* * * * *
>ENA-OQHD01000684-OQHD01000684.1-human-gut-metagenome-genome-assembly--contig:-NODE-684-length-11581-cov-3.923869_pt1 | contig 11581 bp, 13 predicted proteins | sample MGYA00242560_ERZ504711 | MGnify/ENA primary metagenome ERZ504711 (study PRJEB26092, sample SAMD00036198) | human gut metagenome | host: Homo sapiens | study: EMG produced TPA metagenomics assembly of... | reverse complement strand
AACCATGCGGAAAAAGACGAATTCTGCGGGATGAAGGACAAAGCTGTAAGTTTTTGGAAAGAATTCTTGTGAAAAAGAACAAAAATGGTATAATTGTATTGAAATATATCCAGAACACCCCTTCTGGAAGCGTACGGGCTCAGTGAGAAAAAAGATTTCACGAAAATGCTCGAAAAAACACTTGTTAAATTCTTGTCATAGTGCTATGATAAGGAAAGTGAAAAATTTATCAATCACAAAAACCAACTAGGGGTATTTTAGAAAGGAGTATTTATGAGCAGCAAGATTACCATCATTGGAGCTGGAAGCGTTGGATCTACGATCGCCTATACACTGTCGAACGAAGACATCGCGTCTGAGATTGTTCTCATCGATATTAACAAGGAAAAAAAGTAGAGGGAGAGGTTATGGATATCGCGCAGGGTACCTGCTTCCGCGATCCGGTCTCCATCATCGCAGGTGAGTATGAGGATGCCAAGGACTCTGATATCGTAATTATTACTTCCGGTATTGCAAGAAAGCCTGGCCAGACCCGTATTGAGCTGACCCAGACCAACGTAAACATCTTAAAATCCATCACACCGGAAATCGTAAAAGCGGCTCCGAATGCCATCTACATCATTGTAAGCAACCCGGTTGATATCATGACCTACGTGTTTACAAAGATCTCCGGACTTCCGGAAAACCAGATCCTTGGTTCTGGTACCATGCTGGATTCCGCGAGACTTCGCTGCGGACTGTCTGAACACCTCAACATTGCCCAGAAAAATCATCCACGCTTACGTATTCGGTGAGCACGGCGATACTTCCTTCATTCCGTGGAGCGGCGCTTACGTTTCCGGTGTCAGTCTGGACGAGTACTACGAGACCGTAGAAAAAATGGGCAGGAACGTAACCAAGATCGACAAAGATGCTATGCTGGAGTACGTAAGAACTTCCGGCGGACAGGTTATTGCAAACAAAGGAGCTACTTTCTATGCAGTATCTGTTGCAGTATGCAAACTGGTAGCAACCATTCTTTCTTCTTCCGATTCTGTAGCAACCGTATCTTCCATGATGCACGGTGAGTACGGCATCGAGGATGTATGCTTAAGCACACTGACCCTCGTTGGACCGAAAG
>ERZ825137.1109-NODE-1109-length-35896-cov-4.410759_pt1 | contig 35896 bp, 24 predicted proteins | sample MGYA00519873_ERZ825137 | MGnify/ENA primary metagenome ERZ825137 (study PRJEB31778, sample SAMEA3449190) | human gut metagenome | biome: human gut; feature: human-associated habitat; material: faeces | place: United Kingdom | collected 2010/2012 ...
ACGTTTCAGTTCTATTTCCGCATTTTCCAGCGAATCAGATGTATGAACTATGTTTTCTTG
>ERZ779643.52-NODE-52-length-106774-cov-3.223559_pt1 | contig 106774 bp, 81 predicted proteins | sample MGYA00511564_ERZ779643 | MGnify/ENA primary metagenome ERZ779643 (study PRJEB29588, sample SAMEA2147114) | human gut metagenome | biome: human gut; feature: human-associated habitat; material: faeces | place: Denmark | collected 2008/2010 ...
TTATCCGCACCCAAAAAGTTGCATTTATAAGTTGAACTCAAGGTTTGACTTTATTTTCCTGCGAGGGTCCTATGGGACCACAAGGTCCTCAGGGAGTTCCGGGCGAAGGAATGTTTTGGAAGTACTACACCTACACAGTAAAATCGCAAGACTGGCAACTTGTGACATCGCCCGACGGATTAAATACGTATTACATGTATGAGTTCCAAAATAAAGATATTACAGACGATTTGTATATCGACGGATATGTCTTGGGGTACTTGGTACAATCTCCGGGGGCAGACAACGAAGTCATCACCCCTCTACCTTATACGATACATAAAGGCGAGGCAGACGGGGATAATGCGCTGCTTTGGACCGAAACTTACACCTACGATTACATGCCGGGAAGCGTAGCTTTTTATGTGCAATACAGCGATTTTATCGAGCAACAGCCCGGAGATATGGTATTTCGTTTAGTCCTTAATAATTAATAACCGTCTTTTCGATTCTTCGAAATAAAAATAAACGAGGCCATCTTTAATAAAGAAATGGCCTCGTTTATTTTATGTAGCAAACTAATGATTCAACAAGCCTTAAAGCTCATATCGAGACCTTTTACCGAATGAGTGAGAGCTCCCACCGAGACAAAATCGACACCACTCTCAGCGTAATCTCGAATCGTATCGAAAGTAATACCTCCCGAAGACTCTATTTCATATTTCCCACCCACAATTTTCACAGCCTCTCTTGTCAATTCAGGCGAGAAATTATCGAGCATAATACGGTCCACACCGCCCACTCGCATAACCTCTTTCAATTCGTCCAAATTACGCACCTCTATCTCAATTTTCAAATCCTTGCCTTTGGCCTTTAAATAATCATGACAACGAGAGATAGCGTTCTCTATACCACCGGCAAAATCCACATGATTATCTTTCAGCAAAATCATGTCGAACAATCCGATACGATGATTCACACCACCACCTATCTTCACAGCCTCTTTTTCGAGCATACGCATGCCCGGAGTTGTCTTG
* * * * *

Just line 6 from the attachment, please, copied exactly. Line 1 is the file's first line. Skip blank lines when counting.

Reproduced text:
TTATCCGCACCCAAAAAGTTGCATTTATAAGTTGAACTCAAGGTTTGACTTTATTTTCCTGCGAGGGTCCTATGGGACCACAAGGTCCTCAGGGAGTTCCGGGCGAAGGAATGTTTTGGAAGTACTACACCTACACAGTAAAATCGCAAGACTGGCAACTTGTGACATCGCCCGACGGATTAAATACGTATTACATGTATGAGTTCCAAAATAAAGATATTACAGACGATTTGTATATCGACGGATATGTCTTGGGGTACTTGGTACAATCTCCGGGGGCAGACAACGAAGTCATCACCCCTCTACCTTATACGATACATAAAGGCGAGGCAGACGGGGATAATGCGCTGCTTTGGACCGAAACTTACACCTACGATTACATGCCGGGAAGCGTAGCTTTTTATGTGCAATACAGCGATTTTATCGAGCAACAGCCCGGAGATATGGTATTTCGTTTAGTCCTTAATAATTAATAACCGTCTTTTCGATTCTTCGAAATAAAAATAAACGAGGCCATCTTTAATAAAGAAATGGCCTCGTTTATTTTATGTAGCAAACTAATGATTCAACAAGCCTTAAAGCTCATATCGAGACCTTTTACCGAATGAGTGAGAGCTCCCACCGAGACAAAATCGACACCACTCTCAGCGTAATCTCGAATCGTATCGAAAGTAATACCTCCCGAAGACTCTATTTCATATTTCCCACCCACAATTTTCACAGCCTCTCTTGTCAATTCAGGCGAGAAATTATCGAGCATAATACGGTCCACACCGCCCACTCGCATAACCTCTTTCAATTCGTCCAAATTACGCACCTCTATCTCAATTTTCAAATCCTTGCCTTTGGCCTTTAAATAATCATGACAACGAGAGATAGCGTTCTCTATACCACCGGCAAAATCCACATGATTATCTTTCAGCAAAATCATGTCGAACAATCCGATACGATGATTCACACCACCACCTATCTTCACAGCCTCTTTTTCGAGCATACGCATGCCCGGAGTTGTCTTG